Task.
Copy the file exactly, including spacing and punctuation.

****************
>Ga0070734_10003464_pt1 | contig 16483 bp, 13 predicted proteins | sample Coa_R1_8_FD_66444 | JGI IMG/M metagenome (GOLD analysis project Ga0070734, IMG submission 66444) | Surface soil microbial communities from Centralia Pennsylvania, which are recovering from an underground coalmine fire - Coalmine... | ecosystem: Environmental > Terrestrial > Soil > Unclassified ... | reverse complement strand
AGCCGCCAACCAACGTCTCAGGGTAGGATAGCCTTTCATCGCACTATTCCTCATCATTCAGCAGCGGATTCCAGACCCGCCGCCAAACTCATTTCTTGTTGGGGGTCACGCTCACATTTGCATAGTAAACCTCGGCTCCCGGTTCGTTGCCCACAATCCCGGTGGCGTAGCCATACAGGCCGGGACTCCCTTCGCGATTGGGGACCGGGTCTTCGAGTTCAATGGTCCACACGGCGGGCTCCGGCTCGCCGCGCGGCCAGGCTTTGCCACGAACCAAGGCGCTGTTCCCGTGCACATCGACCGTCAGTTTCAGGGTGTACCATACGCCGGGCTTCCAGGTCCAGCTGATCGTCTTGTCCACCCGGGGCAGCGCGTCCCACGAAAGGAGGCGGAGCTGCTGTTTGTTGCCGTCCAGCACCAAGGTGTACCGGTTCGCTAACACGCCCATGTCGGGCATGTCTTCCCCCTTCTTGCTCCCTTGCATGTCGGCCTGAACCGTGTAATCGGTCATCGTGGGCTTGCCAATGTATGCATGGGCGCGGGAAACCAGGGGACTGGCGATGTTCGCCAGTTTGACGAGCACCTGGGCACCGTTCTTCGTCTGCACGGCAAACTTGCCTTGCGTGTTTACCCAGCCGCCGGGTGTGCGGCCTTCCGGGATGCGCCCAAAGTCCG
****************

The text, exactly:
>Ga0070734_10003464_pt1 | contig 16483 bp, 13 predicted proteins | sample Coa_R1_8_FD_66444 | JGI IMG/M metagenome (GOLD analysis project Ga0070734, IMG submission 66444) | Surface soil microbial communities from Centralia Pennsylvania, which are recovering from an underground coalmine fire - Coalmine... | ecosystem: Environmental > Terrestrial > Soil > Unclassified ... | reverse complement strand
AGCCGCCAACCAACGTCTCAGGGTAGGATAGCCTTTCATCGCACTATTCCTCATCATTCAGCAGCGGATTCCAGACCCGCCGCCAAACTCATTTCTTGTTGGGGGTCACGCTCACATTTGCATAGTAAACCTCGGCTCCCGGTTCGTTGCCCACAATCCCGGTGGCGTAGCCATACAGGCCGGGACTCCCTTCGCGATTGGGGACCGGGTCTTCGAGTTCAATGGTCCACACGGCGGGCTCCGGCTCGCCGCGCGGCCAGGCTTTGCCACGAACCAAGGCGCTGTTCCCGTGCACATCGACCGTCAGTTTCAGGGTGTACCATACGCCGGGCTTCCAGGTCCAGCTGATCGTCTTGTCCACCCGGGGCAGCGCGTCCCACGAAAGGAGGCGGAGCTGCTGTTTGTTGCCGTCCAGCACCAAGGTGTACCGGTTCGCTAACACGCCCATGTCGGGCATGTCTTCCCCCTTCTTGCTCCCTTGCATGTCGGCCTGAACCGTGTAATCGGTCATCGTGGGCTTGCCAATGTATGCATGGGCGCGGGAAACCAGGGGACTGGCGATGTTCGCCAGTTTGACGAGCACCTGGGCACCGTTCTTCGTCTGCACGGCAAACTTGCCTTGCGTGTTTACCCAGCCGCCGGGTGTGCGGCCTTCCGGGATGCGCCCAAAGTCCG